The Pentagon continues to deny allegations that it paid a ransom to an Afghan in a failed attempt to secure the release of Sgt. Bowe Bergdahl.
On Thursday, Rear Adm. John Kirby, the Pentagon secretary, did say that “it is a fact” that the U.S. does, “on occasion,” pay money “to obtain information, sometimes in the field,” but added that did not happen in the Bergdahl’s case.
Sgt. Bergdahl was released in May as part of a controversial exchange for five senior Taliban commanders detained at the U.S. military detention center in Guantanamo Bay, Cuba.
Bergdahl was held captive for nearly five years by the Haqqani network, a branch of the Taliban that operates in the Afghanistan-Pakistan border region.
On November 5, Rep. Duncan Hunter (R-Calif.), a member of the House Armed Services Committee, sent a letter to Defense Secretary Chuck Hagel claiming that a ransom was paid for Sgt. Bergdahl to an “Afghan intermediary who ‘disappeared’ with the money and failed to facilitate Bergdahl’s release in return.”
“The payment was made in January-February 2014, according to sources, through Joint Special Operations Command (JSOC),” states the letter. “This is supported by the fact that JSOC did pursue at least two lines of effort for Bergdahl: a kinetic rescue operation, if necessary, and; a payment to the Haqqani Network to gain Bergdahl’s release.”
Kirby denied those allegations when questioned by reporters in the Pentagon on Thursday.
“I would tell you, and we’ve said this before, there was no ransom offered,” he said. “There was no ransom paid. There was no money exchanged at all to secure Sergeant Bergdahl’s release nor was there an attempt to do so that failed.”
“We will respond to the congressman appropriately and in due course,” answered Kirby when asked why the Pentagon has not officially responded to Rep. Duncan’s November 5 letter.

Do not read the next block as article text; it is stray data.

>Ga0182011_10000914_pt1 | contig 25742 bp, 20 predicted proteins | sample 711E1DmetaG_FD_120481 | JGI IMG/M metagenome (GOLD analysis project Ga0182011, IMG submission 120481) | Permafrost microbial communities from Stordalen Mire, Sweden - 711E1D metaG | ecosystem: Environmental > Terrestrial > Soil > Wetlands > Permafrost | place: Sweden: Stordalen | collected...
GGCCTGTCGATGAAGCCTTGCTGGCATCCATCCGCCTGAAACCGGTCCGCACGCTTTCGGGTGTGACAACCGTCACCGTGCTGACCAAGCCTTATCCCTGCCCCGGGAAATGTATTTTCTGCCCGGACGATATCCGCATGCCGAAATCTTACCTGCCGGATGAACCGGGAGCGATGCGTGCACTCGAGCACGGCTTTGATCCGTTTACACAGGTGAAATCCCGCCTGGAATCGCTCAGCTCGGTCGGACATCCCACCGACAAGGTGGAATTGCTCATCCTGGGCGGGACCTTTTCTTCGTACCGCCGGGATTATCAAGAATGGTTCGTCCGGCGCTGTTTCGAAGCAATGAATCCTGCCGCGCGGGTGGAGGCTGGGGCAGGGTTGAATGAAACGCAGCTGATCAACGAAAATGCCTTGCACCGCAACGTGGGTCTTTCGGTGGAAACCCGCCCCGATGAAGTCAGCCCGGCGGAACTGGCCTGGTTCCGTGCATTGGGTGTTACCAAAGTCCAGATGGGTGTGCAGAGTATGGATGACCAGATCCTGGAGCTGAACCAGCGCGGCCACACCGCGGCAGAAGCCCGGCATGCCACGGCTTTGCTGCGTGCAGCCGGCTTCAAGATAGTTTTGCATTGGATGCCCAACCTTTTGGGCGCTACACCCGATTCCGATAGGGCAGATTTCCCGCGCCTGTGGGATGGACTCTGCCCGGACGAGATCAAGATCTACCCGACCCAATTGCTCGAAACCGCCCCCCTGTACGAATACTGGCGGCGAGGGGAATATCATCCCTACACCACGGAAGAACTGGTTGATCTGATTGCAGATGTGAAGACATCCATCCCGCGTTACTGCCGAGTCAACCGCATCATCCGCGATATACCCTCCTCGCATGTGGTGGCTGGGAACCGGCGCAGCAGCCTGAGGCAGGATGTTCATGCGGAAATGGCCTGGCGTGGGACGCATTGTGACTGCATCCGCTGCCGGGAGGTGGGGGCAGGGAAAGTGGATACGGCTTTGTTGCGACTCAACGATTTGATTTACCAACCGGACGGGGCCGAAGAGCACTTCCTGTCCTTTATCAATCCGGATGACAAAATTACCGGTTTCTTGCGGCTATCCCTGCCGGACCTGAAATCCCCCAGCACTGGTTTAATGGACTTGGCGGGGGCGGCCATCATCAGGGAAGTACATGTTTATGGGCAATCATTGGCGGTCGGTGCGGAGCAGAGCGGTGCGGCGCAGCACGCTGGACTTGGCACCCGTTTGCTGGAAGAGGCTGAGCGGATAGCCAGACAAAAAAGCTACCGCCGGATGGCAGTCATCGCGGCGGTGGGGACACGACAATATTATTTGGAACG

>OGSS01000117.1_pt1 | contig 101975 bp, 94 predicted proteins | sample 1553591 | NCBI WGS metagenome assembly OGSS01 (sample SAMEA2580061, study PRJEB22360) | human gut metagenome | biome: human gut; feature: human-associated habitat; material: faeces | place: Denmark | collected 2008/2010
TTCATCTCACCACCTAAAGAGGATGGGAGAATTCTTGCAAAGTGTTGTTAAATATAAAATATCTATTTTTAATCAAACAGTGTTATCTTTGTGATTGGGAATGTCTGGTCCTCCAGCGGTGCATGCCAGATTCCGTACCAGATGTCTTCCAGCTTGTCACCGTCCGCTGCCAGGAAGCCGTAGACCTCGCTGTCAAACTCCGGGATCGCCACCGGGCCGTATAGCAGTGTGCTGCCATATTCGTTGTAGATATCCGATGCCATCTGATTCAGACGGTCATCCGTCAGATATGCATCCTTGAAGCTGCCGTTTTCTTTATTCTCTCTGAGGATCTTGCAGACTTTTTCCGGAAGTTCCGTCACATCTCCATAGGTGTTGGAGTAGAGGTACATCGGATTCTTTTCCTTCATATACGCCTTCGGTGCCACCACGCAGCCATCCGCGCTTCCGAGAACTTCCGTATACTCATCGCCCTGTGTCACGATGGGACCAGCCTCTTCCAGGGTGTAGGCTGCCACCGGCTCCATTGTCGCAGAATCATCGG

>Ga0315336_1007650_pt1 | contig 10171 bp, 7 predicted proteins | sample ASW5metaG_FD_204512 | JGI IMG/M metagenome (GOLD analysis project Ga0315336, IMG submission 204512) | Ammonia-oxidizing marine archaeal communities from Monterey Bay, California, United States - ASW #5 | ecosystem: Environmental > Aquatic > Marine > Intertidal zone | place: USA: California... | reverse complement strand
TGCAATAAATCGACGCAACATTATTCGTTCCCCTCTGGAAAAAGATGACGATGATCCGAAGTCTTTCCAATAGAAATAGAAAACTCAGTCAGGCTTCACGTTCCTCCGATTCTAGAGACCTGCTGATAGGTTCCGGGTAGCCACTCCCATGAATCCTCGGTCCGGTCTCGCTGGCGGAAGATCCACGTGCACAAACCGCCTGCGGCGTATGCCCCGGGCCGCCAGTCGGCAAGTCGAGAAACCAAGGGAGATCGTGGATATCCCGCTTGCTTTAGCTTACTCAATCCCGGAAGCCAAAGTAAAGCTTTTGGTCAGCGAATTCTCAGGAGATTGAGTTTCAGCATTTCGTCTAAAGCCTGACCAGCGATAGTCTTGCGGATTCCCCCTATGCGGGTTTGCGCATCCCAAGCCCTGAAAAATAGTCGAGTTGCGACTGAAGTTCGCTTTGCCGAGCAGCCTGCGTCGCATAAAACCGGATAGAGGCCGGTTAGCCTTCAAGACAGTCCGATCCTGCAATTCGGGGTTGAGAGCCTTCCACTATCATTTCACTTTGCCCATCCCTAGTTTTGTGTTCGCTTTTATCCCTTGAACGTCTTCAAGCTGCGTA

In the letter, Duncan acknowledged that “Pentagon officials have denied that a payment was even considered,” but nevertheless, he asked Secretary Hagel to “confirm whether a payment of any kind was considered and/or paid and whether the same consideration, for others in captivity, is still being given by JSOC.”
The Army is investigating claims that Bergdahl deserted his post in Afghanistan before he was taken hostage by Taliban fighters in June 2009. Men who served in Sgt. Bergdahl’s unit have said he deserted his post.
Kirby denied allegations that the Pentagon is deliberately withholding the results of the Army’s Bergdahl investigation, saying the results are being reviewed by staff.
“As I understand it, the work is complete and it is now in review in staffing,” he said, later adding, “As you know in this building that can sometimes take a while, especially for major investigations like this. … I’ve seen no indication that there’s been any deliberate hold-up of it.”
The Obama administration has stressed that it opposes paying ransoms to jihadist groups, notes national security correspondent Bill Gertz in an article for The Washington Times.
“Officials said the Bergdahl ransom was an unspecified large amount of money and that the exchange was handled by the Army’s elite Delta Force anti-terrorism squad,” he reports. “The FBI also was involved in the ransom payment attempt and was waiting inside Afghanistan’s border with North Waziristan when the release failed, confirming that it had been a scam.”
“The Pentagon’s spin on the payment is that the money was not technically a ransom,” adds the article. “Instead, defense officials are claiming the cash was intelligence money paid to a source for information that would lead to the release of Sgt. Bergdahl.”